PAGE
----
Dark Star







Carpenter's next film was Assault on Precinct 13 (1976), a low-budget thriller influenced by the films of Howard Hawks, particularly Rio Bravo. Carpenter was responsible for many aspects of the film's creation. He not only wrote, directed and scored it, but also edited the film under the pseudonym "John T. Chance". Carpenter has said that he considers Assault on Precinct 13 to have been his first real film because it was the first movie that he shot on a schedule. The film was originally released in the United States to mixed critical reviews and lacked box-office earnings, but after it was screened at the 1977 London Film Festival, it became a critical and commercial success in Europe and is often credited with launching Carpenter's career. generally regarded



Halloween (1978) was a smash hit on release and helped give birth to the slasher film genre. On Halloween 1963, six year old Michael Myers murders his older sister by stabbing her with a kitchen knife. Fifteen years later, he escapes from a psychiatric hospital, returns home, and stalks teenager Laurie Strode and her friends.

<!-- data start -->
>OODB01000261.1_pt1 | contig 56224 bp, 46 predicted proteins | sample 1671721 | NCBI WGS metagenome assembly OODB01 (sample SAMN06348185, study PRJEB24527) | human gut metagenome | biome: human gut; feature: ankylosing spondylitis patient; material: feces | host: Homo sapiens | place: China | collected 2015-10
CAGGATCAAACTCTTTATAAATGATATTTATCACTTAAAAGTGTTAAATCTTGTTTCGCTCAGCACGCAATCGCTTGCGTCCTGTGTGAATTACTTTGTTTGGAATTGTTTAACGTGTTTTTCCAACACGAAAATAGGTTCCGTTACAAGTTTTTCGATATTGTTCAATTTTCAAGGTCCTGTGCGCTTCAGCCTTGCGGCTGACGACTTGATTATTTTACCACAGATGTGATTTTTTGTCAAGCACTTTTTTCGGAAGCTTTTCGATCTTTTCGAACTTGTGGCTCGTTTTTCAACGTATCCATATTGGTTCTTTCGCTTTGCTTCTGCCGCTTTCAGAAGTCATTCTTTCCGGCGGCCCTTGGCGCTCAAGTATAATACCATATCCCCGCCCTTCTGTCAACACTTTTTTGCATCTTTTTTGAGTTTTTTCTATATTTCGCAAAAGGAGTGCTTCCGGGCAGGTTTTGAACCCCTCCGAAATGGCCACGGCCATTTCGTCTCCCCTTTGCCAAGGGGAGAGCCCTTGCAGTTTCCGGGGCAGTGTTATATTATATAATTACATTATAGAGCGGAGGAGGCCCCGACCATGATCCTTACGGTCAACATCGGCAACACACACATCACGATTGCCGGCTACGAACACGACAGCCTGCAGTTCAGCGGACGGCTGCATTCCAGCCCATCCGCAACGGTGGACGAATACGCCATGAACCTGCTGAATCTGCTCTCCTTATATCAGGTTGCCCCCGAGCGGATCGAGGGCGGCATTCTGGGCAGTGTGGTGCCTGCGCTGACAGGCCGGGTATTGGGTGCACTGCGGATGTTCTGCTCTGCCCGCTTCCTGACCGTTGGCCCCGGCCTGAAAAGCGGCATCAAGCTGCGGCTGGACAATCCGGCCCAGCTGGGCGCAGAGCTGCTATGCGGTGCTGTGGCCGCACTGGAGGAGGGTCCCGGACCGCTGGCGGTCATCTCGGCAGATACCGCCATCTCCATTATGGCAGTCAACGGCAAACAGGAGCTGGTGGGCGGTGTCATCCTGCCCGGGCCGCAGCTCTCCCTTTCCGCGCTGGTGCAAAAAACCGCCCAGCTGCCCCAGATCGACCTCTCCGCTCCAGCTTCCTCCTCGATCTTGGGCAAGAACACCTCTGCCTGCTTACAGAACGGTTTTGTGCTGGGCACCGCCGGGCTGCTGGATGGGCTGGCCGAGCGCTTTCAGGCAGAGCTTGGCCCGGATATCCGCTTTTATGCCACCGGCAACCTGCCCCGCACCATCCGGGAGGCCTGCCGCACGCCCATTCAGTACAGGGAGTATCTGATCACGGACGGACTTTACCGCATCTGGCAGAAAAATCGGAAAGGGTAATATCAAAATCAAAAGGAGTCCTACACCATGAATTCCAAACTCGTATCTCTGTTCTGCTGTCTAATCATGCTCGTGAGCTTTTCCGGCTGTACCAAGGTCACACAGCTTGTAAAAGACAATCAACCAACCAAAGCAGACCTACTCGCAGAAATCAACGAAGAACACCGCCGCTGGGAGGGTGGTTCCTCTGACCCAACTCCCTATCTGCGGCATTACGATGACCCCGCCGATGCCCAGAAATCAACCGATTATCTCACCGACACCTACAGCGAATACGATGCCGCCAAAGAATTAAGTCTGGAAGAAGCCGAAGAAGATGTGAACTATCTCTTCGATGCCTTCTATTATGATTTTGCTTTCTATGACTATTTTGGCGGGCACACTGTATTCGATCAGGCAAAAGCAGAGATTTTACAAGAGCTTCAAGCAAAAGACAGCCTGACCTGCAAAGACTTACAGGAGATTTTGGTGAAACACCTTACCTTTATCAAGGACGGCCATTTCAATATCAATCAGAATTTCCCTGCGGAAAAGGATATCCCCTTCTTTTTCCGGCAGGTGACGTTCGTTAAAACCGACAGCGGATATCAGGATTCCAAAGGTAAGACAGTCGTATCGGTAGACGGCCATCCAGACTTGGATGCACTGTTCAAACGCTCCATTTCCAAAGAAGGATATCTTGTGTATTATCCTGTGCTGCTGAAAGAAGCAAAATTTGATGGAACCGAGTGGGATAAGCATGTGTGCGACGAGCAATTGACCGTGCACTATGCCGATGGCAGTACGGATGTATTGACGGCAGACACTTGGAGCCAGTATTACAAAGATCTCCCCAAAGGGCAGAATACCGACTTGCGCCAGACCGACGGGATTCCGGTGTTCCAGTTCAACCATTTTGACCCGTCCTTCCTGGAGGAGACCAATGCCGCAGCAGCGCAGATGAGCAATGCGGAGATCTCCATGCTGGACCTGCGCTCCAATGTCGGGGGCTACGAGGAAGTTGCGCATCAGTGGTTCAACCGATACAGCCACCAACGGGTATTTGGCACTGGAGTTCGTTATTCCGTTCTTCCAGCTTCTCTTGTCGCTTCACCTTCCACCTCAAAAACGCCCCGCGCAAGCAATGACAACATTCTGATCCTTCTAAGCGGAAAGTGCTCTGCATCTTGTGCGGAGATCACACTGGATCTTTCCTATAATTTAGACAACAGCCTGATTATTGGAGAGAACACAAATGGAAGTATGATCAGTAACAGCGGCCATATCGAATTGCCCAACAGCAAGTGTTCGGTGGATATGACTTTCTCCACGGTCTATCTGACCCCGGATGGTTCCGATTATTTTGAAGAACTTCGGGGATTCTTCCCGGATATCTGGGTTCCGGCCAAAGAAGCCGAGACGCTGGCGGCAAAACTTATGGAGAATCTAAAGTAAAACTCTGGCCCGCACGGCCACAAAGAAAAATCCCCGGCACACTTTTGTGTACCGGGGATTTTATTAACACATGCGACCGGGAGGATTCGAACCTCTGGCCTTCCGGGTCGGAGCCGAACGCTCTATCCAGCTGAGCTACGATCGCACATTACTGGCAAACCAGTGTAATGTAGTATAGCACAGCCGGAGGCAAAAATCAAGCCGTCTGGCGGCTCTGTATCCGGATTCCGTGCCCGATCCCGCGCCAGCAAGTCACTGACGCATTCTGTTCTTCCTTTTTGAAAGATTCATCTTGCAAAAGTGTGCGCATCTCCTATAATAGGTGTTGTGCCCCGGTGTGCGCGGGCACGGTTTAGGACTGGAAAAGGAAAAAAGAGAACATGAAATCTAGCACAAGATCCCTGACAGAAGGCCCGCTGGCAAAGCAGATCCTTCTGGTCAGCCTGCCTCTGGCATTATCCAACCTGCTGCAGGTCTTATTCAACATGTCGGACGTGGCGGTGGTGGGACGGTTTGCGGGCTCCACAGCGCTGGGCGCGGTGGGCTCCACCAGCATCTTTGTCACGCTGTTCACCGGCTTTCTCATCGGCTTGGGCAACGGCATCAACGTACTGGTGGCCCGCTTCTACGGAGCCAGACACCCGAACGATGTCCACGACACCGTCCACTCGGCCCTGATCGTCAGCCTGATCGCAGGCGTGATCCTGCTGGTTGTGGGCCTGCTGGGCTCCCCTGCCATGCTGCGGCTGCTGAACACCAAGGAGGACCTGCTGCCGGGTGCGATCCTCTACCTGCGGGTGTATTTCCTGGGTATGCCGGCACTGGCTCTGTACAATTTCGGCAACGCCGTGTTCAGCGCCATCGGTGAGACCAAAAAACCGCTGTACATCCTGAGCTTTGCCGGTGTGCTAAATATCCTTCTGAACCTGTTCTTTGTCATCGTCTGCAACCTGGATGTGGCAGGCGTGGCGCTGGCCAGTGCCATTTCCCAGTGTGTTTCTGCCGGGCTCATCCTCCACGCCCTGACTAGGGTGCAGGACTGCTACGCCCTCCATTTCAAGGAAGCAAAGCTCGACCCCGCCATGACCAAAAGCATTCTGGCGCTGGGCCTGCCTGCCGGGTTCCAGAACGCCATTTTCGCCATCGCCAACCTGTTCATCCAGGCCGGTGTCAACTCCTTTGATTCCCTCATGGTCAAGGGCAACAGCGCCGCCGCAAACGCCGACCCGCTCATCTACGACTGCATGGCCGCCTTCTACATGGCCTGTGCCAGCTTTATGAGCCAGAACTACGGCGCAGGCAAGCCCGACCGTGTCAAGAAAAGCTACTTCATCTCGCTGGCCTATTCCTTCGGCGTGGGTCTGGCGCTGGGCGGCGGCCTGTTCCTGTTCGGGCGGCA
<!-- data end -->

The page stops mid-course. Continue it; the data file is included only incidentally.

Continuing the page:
Carpenter again worked with a relatively small budget, $320,000.The film grossed over $65 million initially, making it one of the most successful independent films of all time.







In addition to the film's critical and commercial success, perhaps its strongest legacy is the film's original score by Carpenter, which remains one of the most recognizable film music themes of all time along with other notable scores such as John Williams' Jaws. Carpenter got the idea of the movie by having the concept of a babysitter being menaced by a stalker Carpenter’s approach of the film was "True crass exploitation” instead of the classic horror genre.







Carpenter followed up the success of Halloween with The Fog (1980), a ghostly revenge tale (co-written by Hill) inspired by horror comics such as Tales from the Crypt and by The Crawling Eye, a 1958 movie about monsters hiding in clouds. Completing The Fog was an unusually difficult process for Carpenter. After viewing a rough cut of the film, he wasn’t satisfied with the result. In order to make the movie more coherent and frightening, Carpenter shot additional footage that included a number of new scenes. Approximately onethird of the finished film is comprised of the newer footage. Despite the difficulties, it was another commercial success for Carpenter, which grossed over $21,000,000 in The U.S.